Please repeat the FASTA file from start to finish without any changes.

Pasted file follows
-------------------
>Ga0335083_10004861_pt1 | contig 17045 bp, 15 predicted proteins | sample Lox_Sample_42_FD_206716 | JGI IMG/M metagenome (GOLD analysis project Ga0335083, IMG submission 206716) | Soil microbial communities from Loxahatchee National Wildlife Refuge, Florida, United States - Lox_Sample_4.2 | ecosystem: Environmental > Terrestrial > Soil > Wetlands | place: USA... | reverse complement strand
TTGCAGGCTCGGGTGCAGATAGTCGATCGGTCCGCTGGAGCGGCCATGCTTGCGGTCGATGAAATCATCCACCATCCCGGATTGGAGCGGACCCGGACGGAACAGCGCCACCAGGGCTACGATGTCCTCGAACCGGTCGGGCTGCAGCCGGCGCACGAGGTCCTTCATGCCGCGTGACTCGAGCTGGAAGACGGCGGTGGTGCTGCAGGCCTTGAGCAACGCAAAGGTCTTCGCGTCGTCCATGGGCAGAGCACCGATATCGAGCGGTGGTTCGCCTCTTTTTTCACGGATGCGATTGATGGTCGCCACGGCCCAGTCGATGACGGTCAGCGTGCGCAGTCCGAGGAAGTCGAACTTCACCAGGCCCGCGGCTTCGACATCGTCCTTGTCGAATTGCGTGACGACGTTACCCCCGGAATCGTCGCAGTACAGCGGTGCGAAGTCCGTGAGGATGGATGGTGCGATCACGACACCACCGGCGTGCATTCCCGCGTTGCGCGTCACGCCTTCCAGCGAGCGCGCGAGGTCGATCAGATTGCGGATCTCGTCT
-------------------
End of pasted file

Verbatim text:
>Ga0335083_10004861_pt1 | contig 17045 bp, 15 predicted proteins | sample Lox_Sample_42_FD_206716 | JGI IMG/M metagenome (GOLD analysis project Ga0335083, IMG submission 206716) | Soil microbial communities from Loxahatchee National Wildlife Refuge, Florida, United States - Lox_Sample_4.2 | ecosystem: Environmental > Terrestrial > Soil > Wetlands | place: USA... | reverse complement strand
TTGCAGGCTCGGGTGCAGATAGTCGATCGGTCCGCTGGAGCGGCCATGCTTGCGGTCGATGAAATCATCCACCATCCCGGATTGGAGCGGACCCGGACGGAACAGCGCCACCAGGGCTACGATGTCCTCGAACCGGTCGGGCTGCAGCCGGCGCACGAGGTCCTTCATGCCGCGTGACTCGAGCTGGAAGACGGCGGTGGTGCTGCAGGCCTTGAGCAACGCAAAGGTCTTCGCGTCGTCCATGGGCAGAGCACCGATATCGAGCGGTGGTTCGCCTCTTTTTTCACGGATGCGATTGATGGTCGCCACGGCCCAGTCGATGACGGTCAGCGTGCGCAGTCCGAGGAAGTCGAACTTCACCAGGCCCGCGGCTTCGACATCGTCCTTGTCGAATTGCGTGACGACGTTACCCCCGGAATCGTCGCAGTACAGCGGTGCGAAGTCCGTGAGGATGGATGGTGCGATCACGACACCACCGGCGTGCATTCCCGCGTTGCGCGTCACGCCTTCCAGCGAGCGCGCGAGGTCGATCAGATTGCGGATCTCGTCT